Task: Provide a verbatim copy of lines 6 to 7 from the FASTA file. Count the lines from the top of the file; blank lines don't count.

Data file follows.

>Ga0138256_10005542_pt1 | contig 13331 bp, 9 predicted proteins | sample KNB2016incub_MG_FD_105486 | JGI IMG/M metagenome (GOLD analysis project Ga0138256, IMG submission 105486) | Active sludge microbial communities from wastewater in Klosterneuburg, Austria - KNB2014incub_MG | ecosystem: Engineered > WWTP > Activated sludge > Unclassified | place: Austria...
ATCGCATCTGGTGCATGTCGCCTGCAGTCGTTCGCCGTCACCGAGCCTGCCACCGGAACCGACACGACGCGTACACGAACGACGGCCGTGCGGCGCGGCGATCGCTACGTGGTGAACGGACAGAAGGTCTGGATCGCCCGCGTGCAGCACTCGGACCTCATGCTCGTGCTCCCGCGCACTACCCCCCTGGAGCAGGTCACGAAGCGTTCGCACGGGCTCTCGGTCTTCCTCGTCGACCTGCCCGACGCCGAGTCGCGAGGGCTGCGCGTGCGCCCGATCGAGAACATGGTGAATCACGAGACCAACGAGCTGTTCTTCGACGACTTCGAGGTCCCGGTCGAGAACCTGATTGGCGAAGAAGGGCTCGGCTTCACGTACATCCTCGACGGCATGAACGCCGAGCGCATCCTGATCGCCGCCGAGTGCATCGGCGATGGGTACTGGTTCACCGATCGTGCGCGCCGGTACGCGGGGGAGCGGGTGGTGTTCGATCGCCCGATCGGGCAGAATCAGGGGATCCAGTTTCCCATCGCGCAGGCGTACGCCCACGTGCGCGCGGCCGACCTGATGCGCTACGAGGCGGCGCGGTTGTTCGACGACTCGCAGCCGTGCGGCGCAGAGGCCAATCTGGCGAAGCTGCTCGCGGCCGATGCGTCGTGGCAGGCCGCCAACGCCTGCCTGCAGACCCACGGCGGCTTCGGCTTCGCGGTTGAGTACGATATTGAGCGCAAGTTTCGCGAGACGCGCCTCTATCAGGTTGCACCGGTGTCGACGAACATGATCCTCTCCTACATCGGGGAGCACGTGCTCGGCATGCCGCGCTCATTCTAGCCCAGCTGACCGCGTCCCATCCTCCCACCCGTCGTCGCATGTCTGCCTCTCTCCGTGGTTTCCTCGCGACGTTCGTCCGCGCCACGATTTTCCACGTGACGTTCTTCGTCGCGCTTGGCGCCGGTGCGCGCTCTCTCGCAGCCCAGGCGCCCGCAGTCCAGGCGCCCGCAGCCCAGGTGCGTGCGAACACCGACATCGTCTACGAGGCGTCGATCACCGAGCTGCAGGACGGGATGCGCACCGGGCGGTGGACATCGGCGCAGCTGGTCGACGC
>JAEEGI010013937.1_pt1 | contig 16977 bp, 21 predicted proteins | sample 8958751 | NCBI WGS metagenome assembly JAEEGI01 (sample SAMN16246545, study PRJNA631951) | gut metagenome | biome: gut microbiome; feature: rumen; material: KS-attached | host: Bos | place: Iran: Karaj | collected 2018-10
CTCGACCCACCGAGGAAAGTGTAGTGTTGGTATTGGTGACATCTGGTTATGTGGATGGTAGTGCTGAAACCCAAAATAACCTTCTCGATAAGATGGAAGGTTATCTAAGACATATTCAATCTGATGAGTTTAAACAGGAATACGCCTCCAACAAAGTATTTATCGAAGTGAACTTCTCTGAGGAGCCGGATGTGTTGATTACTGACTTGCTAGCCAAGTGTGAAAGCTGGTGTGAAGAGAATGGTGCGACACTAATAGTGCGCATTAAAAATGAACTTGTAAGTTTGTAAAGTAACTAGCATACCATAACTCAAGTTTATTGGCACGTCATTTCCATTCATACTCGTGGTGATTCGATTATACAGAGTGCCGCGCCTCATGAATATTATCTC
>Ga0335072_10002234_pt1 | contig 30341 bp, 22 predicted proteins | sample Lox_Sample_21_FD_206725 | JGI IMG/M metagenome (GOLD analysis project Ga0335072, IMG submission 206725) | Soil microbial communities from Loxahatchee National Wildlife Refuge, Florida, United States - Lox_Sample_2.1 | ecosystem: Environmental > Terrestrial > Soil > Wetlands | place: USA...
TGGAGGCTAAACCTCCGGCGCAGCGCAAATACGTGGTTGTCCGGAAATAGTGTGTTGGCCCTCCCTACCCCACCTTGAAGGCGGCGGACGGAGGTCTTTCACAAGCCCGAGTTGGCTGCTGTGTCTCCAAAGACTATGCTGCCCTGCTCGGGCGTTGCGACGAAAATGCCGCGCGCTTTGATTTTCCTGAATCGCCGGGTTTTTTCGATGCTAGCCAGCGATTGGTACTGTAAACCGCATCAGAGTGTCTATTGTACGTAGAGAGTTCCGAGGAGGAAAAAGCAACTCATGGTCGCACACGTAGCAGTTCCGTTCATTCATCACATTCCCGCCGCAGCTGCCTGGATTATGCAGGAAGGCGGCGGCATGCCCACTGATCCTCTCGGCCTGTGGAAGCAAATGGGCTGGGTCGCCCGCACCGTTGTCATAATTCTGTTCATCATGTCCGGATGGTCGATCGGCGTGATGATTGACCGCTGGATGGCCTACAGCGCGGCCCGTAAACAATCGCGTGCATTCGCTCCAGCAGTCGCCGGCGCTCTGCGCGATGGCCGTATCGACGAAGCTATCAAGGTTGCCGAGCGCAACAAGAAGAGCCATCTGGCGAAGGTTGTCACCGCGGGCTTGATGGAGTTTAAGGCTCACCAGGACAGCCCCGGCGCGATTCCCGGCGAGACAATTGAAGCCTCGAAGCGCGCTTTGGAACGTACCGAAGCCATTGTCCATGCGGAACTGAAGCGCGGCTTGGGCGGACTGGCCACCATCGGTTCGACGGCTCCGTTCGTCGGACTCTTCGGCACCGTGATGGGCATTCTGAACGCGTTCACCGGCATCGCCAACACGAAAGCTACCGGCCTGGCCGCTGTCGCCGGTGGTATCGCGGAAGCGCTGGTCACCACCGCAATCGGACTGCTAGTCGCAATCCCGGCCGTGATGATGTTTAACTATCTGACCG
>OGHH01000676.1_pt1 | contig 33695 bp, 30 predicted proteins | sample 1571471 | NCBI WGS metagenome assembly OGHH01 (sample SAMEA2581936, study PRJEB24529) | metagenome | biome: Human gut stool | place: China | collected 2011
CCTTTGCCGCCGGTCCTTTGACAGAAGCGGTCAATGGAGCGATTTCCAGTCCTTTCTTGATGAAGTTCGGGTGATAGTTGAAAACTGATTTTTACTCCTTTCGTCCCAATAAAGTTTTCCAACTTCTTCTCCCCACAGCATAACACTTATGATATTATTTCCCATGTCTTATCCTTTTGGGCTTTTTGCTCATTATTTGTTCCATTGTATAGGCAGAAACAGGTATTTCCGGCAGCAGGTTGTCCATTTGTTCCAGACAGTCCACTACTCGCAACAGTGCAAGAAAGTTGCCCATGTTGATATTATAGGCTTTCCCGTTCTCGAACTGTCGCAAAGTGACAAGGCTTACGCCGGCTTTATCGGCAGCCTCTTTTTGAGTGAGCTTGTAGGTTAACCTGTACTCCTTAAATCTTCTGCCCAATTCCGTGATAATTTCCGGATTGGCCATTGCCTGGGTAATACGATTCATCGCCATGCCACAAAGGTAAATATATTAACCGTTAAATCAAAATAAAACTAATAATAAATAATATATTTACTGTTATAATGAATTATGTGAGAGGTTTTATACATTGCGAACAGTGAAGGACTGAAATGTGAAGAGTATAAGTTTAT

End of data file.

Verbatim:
TGGAGGCTAAACCTCCGGCGCAGCGCAAATACGTGGTTGTCCGGAAATAGTGTGTTGGCCCTCCCTACCCCACCTTGAAGGCGGCGGACGGAGGTCTTTCACAAGCCCGAGTTGGCTGCTGTGTCTCCAAAGACTATGCTGCCCTGCTCGGGCGTTGCGACGAAAATGCCGCGCGCTTTGATTTTCCTGAATCGCCGGGTTTTTTCGATGCTAGCCAGCGATTGGTACTGTAAACCGCATCAGAGTGTCTATTGTACGTAGAGAGTTCCGAGGAGGAAAAAGCAACTCATGGTCGCACACGTAGCAGTTCCGTTCATTCATCACATTCCCGCCGCAGCTGCCTGGATTATGCAGGAAGGCGGCGGCATGCCCACTGATCCTCTCGGCCTGTGGAAGCAAATGGGCTGGGTCGCCCGCACCGTTGTCATAATTCTGTTCATCATGTCCGGATGGTCGATCGGCGTGATGATTGACCGCTGGATGGCCTACAGCGCGGCCCGTAAACAATCGCGTGCATTCGCTCCAGCAGTCGCCGGCGCTCTGCGCGATGGCCGTATCGACGAAGCTATCAAGGTTGCCGAGCGCAACAAGAAGAGCCATCTGGCGAAGGTTGTCACCGCGGGCTTGATGGAGTTTAAGGCTCACCAGGACAGCCCCGGCGCGATTCCCGGCGAGACAATTGAAGCCTCGAAGCGCGCTTTGGAACGTACCGAAGCCATTGTCCATGCGGAACTGAAGCGCGGCTTGGGCGGACTGGCCACCATCGGTTCGACGGCTCCGTTCGTCGGACTCTTCGGCACCGTGATGGGCATTCTGAACGCGTTCACCGGCATCGCCAACACGAAAGCTACCGGCCTGGCCGCTGTCGCCGGTGGTATCGCGGAAGCGCTGGTCACCACCGCAATCGGACTGCTAGTCGCAATCCCGGCCGTGATGATGTTTAACTATCTGACCG
>OGHH01000676.1_pt1 | contig 33695 bp, 30 predicted proteins | sample 1571471 | NCBI WGS metagenome assembly OGHH01 (sample SAMEA2581936, study PRJEB24529) | metagenome | biome: Human gut stool | place: China | collected 2011